|Journal||Relations Industrielles / Industrial Relations|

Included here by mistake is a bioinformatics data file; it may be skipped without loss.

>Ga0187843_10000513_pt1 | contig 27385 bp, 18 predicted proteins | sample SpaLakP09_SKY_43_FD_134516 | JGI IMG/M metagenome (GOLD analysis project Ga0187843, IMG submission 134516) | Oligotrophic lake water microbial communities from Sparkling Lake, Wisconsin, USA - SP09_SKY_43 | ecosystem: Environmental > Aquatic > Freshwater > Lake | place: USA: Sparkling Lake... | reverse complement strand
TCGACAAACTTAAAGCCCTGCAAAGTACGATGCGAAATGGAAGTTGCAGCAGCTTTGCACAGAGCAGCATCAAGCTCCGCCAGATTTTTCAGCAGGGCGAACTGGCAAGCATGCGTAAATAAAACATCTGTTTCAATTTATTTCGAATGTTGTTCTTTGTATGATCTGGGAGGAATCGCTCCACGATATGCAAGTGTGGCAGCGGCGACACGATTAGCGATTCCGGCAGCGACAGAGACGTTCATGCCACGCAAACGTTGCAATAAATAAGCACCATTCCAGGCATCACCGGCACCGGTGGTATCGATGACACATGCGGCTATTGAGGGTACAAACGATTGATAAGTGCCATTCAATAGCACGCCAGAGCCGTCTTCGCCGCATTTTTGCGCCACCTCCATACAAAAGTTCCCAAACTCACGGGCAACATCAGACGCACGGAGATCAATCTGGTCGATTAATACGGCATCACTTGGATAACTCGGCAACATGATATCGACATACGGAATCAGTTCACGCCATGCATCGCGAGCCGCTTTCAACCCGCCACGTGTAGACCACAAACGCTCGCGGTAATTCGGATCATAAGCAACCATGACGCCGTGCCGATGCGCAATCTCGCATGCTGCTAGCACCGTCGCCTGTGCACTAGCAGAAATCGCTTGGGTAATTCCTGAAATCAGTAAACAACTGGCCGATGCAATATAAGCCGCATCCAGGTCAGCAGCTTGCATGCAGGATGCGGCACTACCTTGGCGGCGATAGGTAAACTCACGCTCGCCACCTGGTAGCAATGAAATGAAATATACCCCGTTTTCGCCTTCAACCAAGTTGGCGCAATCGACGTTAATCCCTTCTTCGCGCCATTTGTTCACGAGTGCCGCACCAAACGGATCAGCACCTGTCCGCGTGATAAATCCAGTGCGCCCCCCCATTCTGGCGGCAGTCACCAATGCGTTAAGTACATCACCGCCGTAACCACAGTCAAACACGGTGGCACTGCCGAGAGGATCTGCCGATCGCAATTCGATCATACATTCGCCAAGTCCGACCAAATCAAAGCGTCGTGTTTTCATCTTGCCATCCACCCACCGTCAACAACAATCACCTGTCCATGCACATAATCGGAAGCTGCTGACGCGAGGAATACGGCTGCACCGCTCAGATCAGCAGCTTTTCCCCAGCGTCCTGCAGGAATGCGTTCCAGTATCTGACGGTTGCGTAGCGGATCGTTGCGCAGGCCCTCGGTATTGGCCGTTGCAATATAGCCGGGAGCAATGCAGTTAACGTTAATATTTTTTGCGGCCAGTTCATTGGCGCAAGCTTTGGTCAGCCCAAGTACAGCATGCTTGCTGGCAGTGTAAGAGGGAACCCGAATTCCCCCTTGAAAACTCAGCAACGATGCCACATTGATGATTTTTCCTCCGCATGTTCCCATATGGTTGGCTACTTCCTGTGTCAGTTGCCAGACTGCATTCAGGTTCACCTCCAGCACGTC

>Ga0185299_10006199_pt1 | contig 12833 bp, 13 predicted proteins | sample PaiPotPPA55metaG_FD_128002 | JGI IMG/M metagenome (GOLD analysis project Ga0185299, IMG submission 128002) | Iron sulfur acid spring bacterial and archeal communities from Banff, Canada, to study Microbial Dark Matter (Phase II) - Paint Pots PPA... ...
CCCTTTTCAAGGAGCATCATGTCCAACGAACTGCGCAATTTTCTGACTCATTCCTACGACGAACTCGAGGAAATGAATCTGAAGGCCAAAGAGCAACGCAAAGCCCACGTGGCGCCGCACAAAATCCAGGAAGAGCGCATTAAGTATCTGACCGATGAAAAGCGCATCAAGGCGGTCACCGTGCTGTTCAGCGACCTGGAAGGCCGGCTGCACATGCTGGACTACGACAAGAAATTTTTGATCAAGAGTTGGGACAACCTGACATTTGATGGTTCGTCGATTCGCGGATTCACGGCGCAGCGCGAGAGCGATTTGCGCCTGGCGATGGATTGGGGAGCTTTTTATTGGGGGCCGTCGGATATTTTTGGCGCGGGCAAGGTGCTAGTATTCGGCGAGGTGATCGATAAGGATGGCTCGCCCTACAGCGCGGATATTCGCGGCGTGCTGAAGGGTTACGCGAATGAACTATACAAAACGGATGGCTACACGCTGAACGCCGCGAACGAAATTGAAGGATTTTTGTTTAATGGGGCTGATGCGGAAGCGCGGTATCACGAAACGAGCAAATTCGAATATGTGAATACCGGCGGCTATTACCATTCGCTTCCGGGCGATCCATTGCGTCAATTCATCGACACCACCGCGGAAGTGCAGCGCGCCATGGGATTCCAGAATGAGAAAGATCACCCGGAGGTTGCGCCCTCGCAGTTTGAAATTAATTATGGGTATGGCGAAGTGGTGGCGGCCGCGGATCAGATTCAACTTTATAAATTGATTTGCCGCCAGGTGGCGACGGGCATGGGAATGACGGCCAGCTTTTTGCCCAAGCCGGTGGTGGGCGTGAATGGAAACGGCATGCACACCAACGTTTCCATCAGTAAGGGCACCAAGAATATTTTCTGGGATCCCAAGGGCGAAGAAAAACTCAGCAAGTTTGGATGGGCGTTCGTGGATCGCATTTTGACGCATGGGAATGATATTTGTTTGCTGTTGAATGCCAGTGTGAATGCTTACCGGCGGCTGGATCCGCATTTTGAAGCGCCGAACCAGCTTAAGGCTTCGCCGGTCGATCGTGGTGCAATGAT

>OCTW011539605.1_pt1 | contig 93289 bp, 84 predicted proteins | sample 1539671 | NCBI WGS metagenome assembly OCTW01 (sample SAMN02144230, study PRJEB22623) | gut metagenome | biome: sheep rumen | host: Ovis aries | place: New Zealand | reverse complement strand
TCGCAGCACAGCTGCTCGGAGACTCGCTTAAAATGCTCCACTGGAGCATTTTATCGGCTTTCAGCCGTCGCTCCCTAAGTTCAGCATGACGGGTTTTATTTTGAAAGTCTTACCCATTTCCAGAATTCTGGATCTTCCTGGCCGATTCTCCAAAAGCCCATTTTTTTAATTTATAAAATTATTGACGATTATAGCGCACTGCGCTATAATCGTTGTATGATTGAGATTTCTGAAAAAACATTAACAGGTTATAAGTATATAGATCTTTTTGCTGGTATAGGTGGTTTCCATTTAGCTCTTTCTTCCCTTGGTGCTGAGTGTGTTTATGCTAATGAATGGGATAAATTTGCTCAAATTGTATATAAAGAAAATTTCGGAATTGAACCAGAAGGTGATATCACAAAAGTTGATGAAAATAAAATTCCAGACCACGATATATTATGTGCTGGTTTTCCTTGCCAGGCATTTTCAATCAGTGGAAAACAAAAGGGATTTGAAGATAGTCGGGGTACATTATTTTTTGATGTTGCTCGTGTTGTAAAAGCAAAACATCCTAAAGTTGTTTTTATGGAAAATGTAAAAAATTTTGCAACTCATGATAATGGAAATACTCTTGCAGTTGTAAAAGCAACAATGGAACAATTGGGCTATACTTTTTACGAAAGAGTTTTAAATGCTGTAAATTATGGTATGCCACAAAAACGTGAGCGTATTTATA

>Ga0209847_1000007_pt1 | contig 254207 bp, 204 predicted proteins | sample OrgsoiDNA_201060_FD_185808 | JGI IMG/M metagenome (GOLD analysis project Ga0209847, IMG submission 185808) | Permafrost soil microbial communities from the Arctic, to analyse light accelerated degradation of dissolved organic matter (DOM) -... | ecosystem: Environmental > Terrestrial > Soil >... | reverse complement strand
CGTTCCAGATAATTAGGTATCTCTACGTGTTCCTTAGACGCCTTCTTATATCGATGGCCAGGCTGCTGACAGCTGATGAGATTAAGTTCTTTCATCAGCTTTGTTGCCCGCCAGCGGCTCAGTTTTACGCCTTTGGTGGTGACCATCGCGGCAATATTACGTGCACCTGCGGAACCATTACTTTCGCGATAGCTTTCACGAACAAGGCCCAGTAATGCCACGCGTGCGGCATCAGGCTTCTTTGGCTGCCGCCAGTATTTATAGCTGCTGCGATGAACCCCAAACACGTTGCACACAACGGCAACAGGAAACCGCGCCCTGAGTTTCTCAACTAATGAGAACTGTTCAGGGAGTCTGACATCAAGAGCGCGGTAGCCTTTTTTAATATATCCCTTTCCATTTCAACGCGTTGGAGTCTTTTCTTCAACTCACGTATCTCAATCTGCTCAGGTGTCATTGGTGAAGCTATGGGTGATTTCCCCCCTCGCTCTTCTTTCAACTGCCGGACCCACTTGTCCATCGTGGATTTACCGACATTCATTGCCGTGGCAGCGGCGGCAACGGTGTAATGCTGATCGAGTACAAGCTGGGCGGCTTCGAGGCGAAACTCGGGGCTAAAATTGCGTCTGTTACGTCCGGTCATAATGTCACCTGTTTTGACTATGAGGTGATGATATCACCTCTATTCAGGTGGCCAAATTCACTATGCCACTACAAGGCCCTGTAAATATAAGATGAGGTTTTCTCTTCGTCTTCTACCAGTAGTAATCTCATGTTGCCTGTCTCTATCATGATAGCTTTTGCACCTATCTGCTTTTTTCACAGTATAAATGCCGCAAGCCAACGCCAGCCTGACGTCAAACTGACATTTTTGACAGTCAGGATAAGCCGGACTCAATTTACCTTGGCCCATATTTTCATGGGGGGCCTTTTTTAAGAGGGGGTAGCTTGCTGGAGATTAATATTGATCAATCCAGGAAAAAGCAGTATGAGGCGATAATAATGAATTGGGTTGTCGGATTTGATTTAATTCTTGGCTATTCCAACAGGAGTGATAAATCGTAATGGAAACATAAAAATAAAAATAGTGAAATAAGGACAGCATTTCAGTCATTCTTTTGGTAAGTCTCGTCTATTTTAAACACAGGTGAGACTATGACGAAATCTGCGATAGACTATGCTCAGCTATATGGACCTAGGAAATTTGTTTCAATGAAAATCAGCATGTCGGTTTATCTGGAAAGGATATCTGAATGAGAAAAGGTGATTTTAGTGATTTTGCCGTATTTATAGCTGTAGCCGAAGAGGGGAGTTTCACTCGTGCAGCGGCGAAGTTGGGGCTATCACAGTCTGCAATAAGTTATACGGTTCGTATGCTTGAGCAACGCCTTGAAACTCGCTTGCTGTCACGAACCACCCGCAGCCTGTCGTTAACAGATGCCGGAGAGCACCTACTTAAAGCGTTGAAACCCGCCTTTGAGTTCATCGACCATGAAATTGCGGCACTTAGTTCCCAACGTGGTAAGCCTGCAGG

This study examines the ethical management of workers with disability (WWD) employed at two social enterprises in Australia. Viewed largely through the spectrum of institutionally-based conflict in the employment relationship, this research draws on a framework of situated moral agency (Wilcox, 2012) to establish the ways in which WWD are afforded opportunities to engage in work and how managers and supervisors practise situated moral agency at the workplace. A qualitative case study approach is used with 62 participants through semi-structured interviews and focus groups. Key findings demonstrate supervisors constantly have to reshape and reinterpret human resource management (HRM) policies and practices to exercise and extend moral agency. This phenomenon suggests contradictions between moral agency and ethical management practice within current HRM regimes. The key message of the paper is that HRM does not always support the ethical management of WWD. Consequently, we question the ethical nature of contemporary HRM policy and practice for WWD, and argue for further research to unpack ethical ways to more effectively support WWD in the workplace. For WWD to be included at work, achieve life skills and their goals, managers and supervisors need to engage with their moral agency. Finally, we draw implications for management and employment relations theory and practice.